Senator Julian Cyr (D-Truro) testified today before the Joint Committee on State Administration and Regulatory Oversight in support of Senate Bill 1690, An Act relative to government efficiency. The bill is aimed at encouraging state government to apply behavioral science when designing and implementing policy, programs, and initiatives to improve government efficiency.
“Behavioral science provides exciting opportunities to improve government services and public programs that advance efficiency while saving taxpayer dollars,” said Senator Cyr. “With the field of behavioral economics receiving international recognition in recent weeks, it’s time to apply those same lessons to policymaking here in Massachusetts.”
The field of behavioral economics has recently been in the headlines; Richard H. Thaler, the founder of the field, was awarded the Nobel Memorial Prize in Economic Science on Monday, October 9th. Readers may be familiar with Thaler’s work through Nudge, a best-selling book he co-authored with Cass Sunstein in 2007.
The bill encourages government agencies to identify policies, programs, and operations where applying behavioral science may yield substantial improvements in public welfare, program outcomes, and cost effectiveness. It also directs government agencies to rigorously test and evaluate the impact of behavioral science insights, as well as strengthen governmental relationships with the research community to better use empirical findings from the behavioral sciences.
Thaler’s work on the predictable irrationality of human behavior in the field of behavioral economics can have a great impact on founded government programs. While traditional economics and policymaking has seen individuals as rational agents who are self-controlled and optimize self-interest, Thaler’s work and others have revealed that humans are motivated to conform to the behavior of others and that we are very responsive to accountability.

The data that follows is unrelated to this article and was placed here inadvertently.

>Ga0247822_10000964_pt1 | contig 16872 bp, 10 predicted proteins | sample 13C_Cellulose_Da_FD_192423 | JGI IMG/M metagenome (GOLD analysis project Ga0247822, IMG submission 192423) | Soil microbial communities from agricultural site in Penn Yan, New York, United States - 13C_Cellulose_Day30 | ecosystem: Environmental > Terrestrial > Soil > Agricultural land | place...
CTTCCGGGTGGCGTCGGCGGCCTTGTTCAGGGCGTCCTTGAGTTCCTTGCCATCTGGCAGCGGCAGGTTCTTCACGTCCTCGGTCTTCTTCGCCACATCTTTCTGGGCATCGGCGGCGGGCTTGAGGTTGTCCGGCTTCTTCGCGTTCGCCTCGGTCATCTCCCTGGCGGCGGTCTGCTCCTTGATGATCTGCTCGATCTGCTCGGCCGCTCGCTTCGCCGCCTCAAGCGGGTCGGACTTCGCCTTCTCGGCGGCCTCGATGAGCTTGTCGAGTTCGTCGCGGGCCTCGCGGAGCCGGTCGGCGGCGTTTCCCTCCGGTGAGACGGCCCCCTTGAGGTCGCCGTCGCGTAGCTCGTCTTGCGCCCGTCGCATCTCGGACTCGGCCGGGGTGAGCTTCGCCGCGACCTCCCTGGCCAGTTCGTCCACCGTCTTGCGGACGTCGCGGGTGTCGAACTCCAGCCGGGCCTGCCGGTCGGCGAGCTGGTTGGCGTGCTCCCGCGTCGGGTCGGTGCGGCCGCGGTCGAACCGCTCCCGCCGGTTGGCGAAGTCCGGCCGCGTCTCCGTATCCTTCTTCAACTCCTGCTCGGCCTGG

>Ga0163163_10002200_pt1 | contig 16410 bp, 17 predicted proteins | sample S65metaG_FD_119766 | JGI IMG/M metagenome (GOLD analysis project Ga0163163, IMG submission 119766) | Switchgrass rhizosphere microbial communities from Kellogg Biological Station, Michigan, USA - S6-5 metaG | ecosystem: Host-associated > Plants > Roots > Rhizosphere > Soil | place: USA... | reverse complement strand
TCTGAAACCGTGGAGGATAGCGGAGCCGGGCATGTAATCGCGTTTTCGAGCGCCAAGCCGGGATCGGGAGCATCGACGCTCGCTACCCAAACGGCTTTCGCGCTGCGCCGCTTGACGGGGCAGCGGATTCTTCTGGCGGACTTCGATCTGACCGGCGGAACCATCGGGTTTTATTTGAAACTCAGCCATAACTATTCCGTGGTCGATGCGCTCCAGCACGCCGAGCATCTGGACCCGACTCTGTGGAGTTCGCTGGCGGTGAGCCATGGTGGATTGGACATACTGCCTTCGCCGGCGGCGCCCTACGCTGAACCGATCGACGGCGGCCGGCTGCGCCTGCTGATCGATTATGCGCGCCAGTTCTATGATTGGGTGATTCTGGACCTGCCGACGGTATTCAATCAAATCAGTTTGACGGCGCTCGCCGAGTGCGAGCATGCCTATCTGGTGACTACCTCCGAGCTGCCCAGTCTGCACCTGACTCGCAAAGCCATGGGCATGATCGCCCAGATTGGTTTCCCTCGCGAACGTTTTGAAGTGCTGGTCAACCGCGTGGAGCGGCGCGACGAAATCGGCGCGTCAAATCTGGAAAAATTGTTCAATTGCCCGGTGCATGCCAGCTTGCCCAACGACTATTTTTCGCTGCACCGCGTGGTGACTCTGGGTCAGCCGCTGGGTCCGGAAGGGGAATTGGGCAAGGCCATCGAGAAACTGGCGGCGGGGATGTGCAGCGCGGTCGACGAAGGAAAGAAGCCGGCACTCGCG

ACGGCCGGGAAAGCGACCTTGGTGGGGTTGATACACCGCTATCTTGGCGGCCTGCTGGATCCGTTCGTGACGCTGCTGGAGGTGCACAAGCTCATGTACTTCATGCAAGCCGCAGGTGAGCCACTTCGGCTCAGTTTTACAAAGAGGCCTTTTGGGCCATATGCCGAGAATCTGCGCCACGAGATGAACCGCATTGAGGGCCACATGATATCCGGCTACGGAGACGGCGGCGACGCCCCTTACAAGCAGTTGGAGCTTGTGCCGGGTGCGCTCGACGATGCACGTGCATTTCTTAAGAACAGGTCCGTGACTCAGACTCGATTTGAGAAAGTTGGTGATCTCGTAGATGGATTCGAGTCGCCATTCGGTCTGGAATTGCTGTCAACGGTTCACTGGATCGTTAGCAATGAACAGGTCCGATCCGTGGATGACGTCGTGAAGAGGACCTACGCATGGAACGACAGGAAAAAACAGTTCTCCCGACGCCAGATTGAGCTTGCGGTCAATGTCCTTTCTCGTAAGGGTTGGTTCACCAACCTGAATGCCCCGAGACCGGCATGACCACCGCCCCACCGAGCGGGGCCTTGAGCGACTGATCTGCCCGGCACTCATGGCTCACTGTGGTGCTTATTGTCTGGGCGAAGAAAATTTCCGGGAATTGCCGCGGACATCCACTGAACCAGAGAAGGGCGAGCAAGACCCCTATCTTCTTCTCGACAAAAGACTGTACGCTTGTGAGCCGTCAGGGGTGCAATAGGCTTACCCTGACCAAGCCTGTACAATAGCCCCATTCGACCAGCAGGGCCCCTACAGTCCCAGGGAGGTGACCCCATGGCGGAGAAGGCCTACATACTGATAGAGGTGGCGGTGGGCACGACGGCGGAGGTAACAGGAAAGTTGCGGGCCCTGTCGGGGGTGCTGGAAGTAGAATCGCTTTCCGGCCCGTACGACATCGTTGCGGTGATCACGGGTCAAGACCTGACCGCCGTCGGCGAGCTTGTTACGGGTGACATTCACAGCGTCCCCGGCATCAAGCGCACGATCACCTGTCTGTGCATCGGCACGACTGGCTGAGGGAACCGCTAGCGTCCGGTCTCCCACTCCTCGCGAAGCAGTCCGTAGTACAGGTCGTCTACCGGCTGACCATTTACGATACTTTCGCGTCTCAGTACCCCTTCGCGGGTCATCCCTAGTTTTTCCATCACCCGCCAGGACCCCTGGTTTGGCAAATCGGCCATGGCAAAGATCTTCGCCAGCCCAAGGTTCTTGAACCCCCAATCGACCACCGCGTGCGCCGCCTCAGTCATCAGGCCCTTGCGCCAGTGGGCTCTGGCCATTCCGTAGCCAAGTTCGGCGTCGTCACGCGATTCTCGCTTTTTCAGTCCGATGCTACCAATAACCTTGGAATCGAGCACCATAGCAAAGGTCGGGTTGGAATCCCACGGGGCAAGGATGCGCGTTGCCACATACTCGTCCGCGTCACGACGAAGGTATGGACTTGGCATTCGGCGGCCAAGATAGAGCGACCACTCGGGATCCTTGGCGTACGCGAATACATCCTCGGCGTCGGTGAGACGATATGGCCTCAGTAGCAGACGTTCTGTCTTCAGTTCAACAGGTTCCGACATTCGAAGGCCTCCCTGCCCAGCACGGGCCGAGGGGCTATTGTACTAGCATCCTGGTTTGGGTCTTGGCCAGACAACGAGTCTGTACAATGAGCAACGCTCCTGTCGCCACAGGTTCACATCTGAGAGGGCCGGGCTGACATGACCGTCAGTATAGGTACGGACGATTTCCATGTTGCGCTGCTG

Thaler has advanced the notion that by better understanding human rationality and decision-making, governments can improve the efficiency of a broad range of programs, from voter registration to retirement savings plans for public employees.
Senator Cyr’s bill intends to incorporate the lessons of behavioral economics into government practices. It would encourage Massachusetts state agencies to join the U.S. federal government and countries around the world in taking behavioral science research into account when making public policy, improving service delivery, and efficiency significantly.
Cyr filed the legislation in January 2017 after participating in the Ideas42 Conference in Washington D.C. hosted by the Obama White House in December 2016, to promote behavioral science in government. Cyr also studied the science of behavior change and choice architecture with Dr. Todd Rogers while participating in the Harvard Kennedy School’s Executive State and Local Government program in June 2017.
To learn more, visit www.ideas42.org.